The Disaster Artist and the film whose making it chronicles, Tommy Wiseau’s The Room, are extraordinary in the same way – unintentionally. The surface of The Room is much more remarkable than the surface of The Disaster Artist, but only because The Room breaks every formal rule of cinema to which we’ve become accustomed. The Disaster Artist is rote. It’s what lies beneath the surface of these films that deserves our attention, their psychological import, the unfettered id running rampant on screen. The Room warrants its own review (and more). I’ll focus here on James Franco’s film.
On its surface, The Disaster Artist is a testament to friendship as a buffer against the fell angels of the creative process and the callous commercial interests that control the film industry. It’s a feel-good movie about movie-making in the tradition of Sullivan’s Travels, Singin’ in the Rain, and last year’s La La Land. On this level, The Disaster Artist is capably entertaining, more so if you are familiar with the bad-good movie whose creation it recounts.
James Franco’s impersonation of Tommy Wiseau is uncanny. I hope he didn’t method-act this part, lest his personality be even temporarily stuck in Wiseau-mode. Also, you may wonder if Franco’s character is on the autism spectrum. Interestingly, The Disaster Artist subtly suggests that Wiseau’s peculiar manner of interacting with the world is the result of a car accident. This is but one Wiseau-related mystery the film gently invokes without necessarily solving.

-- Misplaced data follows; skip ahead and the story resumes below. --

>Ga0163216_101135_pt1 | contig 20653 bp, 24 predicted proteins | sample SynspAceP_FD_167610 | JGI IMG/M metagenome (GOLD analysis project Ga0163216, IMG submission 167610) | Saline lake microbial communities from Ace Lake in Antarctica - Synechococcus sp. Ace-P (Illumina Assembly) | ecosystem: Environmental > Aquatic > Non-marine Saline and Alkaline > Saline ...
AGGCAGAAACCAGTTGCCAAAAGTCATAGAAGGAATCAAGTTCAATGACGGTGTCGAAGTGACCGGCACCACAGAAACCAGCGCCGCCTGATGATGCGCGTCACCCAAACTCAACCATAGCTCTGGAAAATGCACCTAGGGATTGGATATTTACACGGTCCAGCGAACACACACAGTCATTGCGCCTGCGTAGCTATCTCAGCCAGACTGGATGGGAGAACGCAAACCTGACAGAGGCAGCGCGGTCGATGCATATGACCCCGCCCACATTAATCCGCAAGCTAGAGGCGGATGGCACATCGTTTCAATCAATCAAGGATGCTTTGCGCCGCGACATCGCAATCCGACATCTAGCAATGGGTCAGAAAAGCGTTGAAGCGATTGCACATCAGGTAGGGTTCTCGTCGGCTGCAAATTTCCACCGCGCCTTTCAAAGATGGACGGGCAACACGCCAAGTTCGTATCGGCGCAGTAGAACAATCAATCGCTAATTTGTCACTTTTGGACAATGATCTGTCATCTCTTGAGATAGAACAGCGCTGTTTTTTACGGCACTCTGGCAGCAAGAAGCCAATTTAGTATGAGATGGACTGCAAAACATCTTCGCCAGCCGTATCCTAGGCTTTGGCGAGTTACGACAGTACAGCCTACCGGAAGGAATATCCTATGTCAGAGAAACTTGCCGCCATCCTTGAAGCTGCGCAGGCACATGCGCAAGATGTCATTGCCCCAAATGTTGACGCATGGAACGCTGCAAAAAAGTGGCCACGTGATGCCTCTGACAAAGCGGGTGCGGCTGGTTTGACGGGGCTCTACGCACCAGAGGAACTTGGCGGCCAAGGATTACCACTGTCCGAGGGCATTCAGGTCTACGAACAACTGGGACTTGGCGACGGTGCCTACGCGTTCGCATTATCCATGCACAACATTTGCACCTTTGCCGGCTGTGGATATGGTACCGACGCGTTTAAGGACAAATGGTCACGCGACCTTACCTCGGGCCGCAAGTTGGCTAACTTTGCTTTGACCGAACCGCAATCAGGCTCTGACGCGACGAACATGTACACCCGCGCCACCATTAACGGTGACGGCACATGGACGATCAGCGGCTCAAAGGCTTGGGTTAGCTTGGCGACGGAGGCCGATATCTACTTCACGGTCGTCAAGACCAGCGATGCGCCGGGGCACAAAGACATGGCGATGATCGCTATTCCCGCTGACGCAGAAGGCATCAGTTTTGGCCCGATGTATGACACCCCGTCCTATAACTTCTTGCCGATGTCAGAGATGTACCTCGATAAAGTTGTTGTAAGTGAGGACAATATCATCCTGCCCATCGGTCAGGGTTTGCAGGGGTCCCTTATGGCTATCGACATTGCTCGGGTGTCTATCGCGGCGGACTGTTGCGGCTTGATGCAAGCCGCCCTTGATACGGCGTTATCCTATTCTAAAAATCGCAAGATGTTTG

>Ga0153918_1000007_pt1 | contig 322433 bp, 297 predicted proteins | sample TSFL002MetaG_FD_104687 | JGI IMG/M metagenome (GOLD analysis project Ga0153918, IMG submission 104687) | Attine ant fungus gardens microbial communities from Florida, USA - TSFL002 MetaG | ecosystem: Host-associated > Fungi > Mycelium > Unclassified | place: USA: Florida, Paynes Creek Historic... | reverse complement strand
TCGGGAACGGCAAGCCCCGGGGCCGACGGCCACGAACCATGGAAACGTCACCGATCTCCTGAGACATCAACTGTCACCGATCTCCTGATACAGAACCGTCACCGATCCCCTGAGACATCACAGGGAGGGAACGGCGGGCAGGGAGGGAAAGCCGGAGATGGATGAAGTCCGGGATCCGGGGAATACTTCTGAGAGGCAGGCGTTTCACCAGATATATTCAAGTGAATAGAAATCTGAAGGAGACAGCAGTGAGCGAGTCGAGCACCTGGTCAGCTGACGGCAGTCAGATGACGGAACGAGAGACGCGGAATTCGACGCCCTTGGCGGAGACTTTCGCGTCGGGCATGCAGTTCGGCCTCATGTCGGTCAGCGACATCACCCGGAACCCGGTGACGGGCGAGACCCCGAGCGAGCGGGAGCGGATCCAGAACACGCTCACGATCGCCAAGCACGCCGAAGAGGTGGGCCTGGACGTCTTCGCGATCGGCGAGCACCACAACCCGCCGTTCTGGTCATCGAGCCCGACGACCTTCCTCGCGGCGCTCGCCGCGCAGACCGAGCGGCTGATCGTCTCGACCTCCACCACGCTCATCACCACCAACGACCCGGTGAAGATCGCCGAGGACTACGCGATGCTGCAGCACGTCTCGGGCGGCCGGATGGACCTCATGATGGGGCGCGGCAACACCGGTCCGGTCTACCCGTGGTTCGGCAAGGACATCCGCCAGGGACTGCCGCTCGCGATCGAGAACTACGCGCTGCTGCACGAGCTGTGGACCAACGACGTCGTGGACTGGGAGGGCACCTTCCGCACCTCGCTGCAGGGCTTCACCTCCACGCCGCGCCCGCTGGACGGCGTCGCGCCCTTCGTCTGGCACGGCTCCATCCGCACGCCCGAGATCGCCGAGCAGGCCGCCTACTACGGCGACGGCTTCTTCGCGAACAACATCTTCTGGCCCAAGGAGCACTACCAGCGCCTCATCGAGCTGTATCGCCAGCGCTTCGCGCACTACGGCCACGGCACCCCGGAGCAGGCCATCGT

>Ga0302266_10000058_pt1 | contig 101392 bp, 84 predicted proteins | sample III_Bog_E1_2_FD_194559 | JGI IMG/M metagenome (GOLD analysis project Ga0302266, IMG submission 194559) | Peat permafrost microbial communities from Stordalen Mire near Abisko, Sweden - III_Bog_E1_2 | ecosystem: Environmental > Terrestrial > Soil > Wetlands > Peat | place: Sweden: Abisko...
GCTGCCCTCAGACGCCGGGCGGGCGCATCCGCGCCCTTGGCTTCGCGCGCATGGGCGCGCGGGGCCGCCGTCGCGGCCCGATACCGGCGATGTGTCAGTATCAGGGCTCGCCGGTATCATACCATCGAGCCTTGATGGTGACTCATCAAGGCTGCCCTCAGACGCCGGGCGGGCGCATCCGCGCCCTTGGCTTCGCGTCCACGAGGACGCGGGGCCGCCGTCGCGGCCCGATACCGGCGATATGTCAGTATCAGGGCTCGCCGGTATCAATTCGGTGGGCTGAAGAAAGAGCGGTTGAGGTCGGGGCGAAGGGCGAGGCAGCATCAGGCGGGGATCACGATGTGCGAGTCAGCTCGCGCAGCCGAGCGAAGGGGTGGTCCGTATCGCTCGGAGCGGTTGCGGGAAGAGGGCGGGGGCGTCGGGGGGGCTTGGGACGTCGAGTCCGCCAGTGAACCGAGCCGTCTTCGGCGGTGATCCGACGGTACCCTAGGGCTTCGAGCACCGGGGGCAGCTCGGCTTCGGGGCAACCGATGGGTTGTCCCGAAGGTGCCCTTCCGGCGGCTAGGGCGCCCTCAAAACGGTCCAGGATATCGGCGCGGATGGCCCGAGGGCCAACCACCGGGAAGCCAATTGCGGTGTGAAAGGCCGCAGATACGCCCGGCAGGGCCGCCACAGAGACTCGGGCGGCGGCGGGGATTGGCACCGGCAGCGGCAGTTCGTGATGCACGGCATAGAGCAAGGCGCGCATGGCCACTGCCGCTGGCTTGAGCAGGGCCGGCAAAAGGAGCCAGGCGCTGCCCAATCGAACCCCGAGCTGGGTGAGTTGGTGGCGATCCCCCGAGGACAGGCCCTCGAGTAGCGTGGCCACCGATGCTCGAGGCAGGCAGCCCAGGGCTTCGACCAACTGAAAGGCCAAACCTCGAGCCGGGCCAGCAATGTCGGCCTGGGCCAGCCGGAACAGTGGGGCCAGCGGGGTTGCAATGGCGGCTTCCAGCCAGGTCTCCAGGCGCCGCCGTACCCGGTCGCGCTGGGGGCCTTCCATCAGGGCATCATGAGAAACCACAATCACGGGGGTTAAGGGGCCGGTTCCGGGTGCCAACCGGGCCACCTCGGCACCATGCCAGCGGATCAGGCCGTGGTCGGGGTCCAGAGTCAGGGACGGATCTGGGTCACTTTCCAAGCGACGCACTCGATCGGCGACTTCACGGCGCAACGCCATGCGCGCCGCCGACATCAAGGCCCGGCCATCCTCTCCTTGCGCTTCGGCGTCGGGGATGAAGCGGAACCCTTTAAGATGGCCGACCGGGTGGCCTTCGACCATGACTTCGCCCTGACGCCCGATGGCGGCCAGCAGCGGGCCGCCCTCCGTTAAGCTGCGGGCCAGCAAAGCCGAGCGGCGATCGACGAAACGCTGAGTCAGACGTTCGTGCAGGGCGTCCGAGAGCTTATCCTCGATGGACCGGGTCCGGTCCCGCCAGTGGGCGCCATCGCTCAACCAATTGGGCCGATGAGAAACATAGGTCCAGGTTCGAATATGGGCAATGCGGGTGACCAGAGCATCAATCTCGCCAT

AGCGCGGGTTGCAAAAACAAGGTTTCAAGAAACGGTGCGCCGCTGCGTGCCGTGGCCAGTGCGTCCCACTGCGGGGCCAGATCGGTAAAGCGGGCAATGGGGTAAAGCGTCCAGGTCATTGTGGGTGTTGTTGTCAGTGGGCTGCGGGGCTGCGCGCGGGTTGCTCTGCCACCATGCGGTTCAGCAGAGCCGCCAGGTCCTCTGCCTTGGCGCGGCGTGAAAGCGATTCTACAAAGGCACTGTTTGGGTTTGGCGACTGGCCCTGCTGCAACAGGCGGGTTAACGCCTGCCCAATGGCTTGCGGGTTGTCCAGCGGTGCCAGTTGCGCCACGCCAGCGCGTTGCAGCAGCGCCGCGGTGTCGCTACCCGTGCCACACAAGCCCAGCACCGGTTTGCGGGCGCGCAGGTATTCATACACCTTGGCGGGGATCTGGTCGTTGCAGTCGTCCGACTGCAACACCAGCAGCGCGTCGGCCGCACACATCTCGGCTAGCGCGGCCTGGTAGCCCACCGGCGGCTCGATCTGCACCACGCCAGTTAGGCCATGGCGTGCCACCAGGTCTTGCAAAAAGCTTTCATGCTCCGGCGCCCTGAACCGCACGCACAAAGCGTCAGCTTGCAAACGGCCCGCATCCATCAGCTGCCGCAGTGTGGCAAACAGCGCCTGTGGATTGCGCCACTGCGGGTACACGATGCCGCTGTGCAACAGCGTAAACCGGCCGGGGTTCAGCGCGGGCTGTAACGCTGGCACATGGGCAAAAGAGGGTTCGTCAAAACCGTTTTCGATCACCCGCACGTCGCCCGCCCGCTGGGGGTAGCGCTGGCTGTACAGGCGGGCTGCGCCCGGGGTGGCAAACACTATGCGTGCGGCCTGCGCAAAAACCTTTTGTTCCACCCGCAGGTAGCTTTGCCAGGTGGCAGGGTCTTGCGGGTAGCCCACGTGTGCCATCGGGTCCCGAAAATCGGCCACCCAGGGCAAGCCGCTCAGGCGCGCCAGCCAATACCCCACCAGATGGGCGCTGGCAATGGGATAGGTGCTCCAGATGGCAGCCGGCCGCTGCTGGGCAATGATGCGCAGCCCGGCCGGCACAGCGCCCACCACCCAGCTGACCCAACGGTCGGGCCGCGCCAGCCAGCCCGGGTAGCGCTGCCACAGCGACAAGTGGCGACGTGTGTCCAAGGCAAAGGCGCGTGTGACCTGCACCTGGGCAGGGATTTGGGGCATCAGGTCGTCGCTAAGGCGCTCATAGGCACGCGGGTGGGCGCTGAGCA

A layer deeper though—and not one I think the filmmakers intended—The Disaster Artist is much more compelling. This is the first great film of the Trump era. Consider – here is a story about a wealthy man of questionable background with rumored nefarious foreign ties. He uses his money and the authority it buys him to tyrannize a society of people. He disposes at will people on his team who disrespect him. He sexually harasses both men and women as a kind of power play. His behavior is erratic. And while all of this feels abusive, you also feel that were you able to ask him about his behavior, he’d feign ignorance – he doesn’t intend harm; he’s just doing what one does. All of this is undergirded by a very American kind of ambition. The man fashions himself as an American hero. He is indeed a type of American ideal, albeit a tragic one by any reasonable estimation. Motivated by an obvious emotional trauma in his past, he reforms the world to his liking and expects to be cheered by all for it.
The Disaster Artist is a funny movie, but, as Steve Allen said, “Tragedy plus time equals comedy,” meaning that we are able to joke about things from the safe distance of time that would have been (or were) traumatic in the moment. Being on the set of The Room with Tommy Wiseau looks to have been a nightmare, but we’re not there now, and we know the joy his film has brought to us in spite of his intentions, so we can laugh at this abusive behavior which we now see as antics.
So in The Disaster Artist we, inevitably, watch The Room’s first audience sit uncomfortably watching the film. The audience includes the cast and crew of the film who are reliving the horror of being on that set. And then, inevitably, their discomfort morphs into laughter. This is tremendously cathartic. It is a kind of foretaste of the release we hope to feel when the trauma of our present moment is far behind us and we can laugh about the absurdity of it all.
The Eisenhower years were inundated with the retired-warrior, nation-building Western heros. The youth rebellion films of New Hollywood made up the cinema of the Vietnam era. Brash triumphalism typified the Reagan presidency. The superhero genre, with is misunderstood strong men standing bravely between humanity and inhuman terror, dominated the Bush era. Perhaps the cinema of the absurd will be our balm in this new era, prophesying a day when we’ll be able to laugh at all this madness like the cast and crew and audience of The Room.